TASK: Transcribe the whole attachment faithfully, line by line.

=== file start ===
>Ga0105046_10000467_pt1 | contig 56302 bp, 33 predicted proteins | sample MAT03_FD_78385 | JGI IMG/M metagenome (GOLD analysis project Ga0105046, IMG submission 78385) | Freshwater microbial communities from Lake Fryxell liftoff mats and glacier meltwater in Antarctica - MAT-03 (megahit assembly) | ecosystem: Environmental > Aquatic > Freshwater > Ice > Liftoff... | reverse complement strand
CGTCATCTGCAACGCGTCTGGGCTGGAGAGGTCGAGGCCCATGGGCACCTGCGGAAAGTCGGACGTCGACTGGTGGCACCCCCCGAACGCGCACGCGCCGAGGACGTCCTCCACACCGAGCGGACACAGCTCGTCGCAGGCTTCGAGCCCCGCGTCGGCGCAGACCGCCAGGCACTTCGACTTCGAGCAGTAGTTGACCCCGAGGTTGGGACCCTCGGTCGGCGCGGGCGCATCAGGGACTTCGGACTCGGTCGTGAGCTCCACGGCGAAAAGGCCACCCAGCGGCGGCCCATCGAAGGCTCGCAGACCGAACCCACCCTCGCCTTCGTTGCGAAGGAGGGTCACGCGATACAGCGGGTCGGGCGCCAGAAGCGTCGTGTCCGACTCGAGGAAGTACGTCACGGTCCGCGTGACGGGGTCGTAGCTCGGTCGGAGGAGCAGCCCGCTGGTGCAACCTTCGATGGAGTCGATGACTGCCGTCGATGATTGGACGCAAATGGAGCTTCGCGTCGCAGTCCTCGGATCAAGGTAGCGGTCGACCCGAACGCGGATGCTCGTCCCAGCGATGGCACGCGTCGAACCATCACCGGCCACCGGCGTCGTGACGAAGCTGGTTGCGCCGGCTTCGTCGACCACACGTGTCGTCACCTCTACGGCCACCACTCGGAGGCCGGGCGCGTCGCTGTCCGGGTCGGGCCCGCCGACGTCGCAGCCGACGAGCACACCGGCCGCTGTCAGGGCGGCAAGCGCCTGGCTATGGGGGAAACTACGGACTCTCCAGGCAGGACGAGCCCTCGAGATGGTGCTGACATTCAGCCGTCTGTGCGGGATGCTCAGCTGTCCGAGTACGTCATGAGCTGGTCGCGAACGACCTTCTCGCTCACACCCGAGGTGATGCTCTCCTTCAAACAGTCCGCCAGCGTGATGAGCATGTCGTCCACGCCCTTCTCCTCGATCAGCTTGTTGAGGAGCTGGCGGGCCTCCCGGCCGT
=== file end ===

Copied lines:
>Ga0105046_10000467_pt1 | contig 56302 bp, 33 predicted proteins | sample MAT03_FD_78385 | JGI IMG/M metagenome (GOLD analysis project Ga0105046, IMG submission 78385) | Freshwater microbial communities from Lake Fryxell liftoff mats and glacier meltwater in Antarctica - MAT-03 (megahit assembly) | ecosystem: Environmental > Aquatic > Freshwater > Ice > Liftoff... | reverse complement strand
CGTCATCTGCAACGCGTCTGGGCTGGAGAGGTCGAGGCCCATGGGCACCTGCGGAAAGTCGGACGTCGACTGGTGGCACCCCCCGAACGCGCACGCGCCGAGGACGTCCTCCACACCGAGCGGACACAGCTCGTCGCAGGCTTCGAGCCCCGCGTCGGCGCAGACCGCCAGGCACTTCGACTTCGAGCAGTAGTTGACCCCGAGGTTGGGACCCTCGGTCGGCGCGGGCGCATCAGGGACTTCGGACTCGGTCGTGAGCTCCACGGCGAAAAGGCCACCCAGCGGCGGCCCATCGAAGGCTCGCAGACCGAACCCACCCTCGCCTTCGTTGCGAAGGAGGGTCACGCGATACAGCGGGTCGGGCGCCAGAAGCGTCGTGTCCGACTCGAGGAAGTACGTCACGGTCCGCGTGACGGGGTCGTAGCTCGGTCGGAGGAGCAGCCCGCTGGTGCAACCTTCGATGGAGTCGATGACTGCCGTCGATGATTGGACGCAAATGGAGCTTCGCGTCGCAGTCCTCGGATCAAGGTAGCGGTCGACCCGAACGCGGATGCTCGTCCCAGCGATGGCACGCGTCGAACCATCACCGGCCACCGGCGTCGTGACGAAGCTGGTTGCGCCGGCTTCGTCGACCACACGTGTCGTCACCTCTACGGCCACCACTCGGAGGCCGGGCGCGTCGCTGTCCGGGTCGGGCCCGCCGACGTCGCAGCCGACGAGCACACCGGCCGCTGTCAGGGCGGCAAGCGCCTGGCTATGGGGGAAACTACGGACTCTCCAGGCAGGACGAGCCCTCGAGATGGTGCTGACATTCAGCCGTCTGTGCGGGATGCTCAGCTGTCCGAGTACGTCATGAGCTGGTCGCGAACGACCTTCTCGCTCACACCCGAGGTGATGCTCTCCTTCAAACAGTCCGCCAGCGTGATGAGCATGTCGTCCACGCCCTTCTCCTCGATCAGCTTGTTGAGGAGCTGGCGGGCCTCCCGGCCGT